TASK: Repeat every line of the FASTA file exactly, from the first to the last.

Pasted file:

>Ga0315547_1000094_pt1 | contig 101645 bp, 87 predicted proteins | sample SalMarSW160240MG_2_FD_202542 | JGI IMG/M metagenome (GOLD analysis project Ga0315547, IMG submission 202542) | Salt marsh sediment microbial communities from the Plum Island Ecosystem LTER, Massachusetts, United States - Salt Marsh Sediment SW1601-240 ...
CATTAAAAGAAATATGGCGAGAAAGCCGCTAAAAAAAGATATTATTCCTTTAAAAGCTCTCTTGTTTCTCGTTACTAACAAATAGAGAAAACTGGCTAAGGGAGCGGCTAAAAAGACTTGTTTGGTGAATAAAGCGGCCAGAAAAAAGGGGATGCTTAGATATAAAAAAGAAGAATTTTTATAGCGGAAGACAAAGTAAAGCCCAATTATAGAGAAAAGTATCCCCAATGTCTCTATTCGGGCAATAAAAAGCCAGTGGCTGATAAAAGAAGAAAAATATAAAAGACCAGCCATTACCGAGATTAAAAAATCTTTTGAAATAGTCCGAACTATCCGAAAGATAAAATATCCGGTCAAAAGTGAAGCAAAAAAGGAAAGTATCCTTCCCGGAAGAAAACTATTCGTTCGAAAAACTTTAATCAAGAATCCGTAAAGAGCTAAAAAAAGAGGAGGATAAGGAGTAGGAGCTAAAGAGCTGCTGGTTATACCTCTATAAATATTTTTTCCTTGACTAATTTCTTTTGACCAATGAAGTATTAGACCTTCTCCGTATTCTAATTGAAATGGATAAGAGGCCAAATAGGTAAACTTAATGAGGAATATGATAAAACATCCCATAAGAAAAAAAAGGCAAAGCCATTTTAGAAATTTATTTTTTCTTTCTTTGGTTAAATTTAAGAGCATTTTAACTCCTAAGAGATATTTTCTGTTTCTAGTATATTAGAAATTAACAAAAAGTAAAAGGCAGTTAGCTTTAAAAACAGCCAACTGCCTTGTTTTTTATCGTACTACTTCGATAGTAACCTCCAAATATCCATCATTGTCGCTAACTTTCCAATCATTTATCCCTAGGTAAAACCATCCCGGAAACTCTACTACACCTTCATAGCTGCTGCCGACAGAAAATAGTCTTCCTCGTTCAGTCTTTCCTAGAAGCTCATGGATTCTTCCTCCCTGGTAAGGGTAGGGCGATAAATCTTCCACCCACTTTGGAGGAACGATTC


>Ga0315547_1000094_pt1 | contig 101645 bp, 87 predicted proteins | sample SalMarSW160240MG_2_FD_202542 | JGI IMG/M metagenome (GOLD analysis project Ga0315547, IMG submission 202542) | Salt marsh sediment microbial communities from the Plum Island Ecosystem LTER, Massachusetts, United States - Salt Marsh Sediment SW1601-240 ...
CATTAAAAGAAATATGGCGAGAAAGCCGCTAAAAAAAGATATTATTCCTTTAAAAGCTCTCTTGTTTCTCGTTACTAACAAATAGAGAAAACTGGCTAAGGGAGCGGCTAAAAAGACTTGTTTGGTGAATAAAGCGGCCAGAAAAAAGGGGATGCTTAGATATAAAAAAGAAGAATTTTTATAGCGGAAGACAAAGTAAAGCCCAATTATAGAGAAAAGTATCCCCAATGTCTCTATTCGGGCAATAAAAAGCCAGTGGCTGATAAAAGAAGAAAAATATAAAAGACCAGCCATTACCGAGATTAAAAAATCTTTTGAAATAGTCCGAACTATCCGAAAGATAAAATATCCGGTCAAAAGTGAAGCAAAAAAGGAAAGTATCCTTCCCGGAAGAAAACTATTCGTTCGAAAAACTTTAATCAAGAATCCGTAAAGAGCTAAAAAAAGAGGAGGATAAGGAGTAGGAGCTAAAGAGCTGCTGGTTATACCTCTATAAATATTTTTTCCTTGACTAATTTCTTTTGACCAATGAAGTATTAGACCTTCTCCGTATTCTAATTGAAATGGATAAGAGGCCAAATAGGTAAACTTAATGAGGAATATGATAAAACATCCCATAAGAAAAAAAAGGCAAAGCCATTTTAGAAATTTATTTTTTCTTTCTTTGGTTAAATTTAAGAGCATTTTAACTCCTAAGAGATATTTTCTGTTTCTAGTATATTAGAAATTAACAAAAAGTAAAAGGCAGTTAGCTTTAAAAACAGCCAACTGCCTTGTTTTTTATCGTACTACTTCGATAGTAACCTCCAAATATCCATCATTGTCGCTAACTTTCCAATCATTTATCCCTAGGTAAAACCATCCCGGAAACTCTACTACACCTTCATAGCTGCTGCCGACAGAAAATAGTCTTCCTCGTTCAGTCTTTCCTAGAAGCTCATGGATTCTTCCTCCCTGGTAAGGGTAGGGCGATAAATCTTCCACCCACTTTGGAGGAACGATTC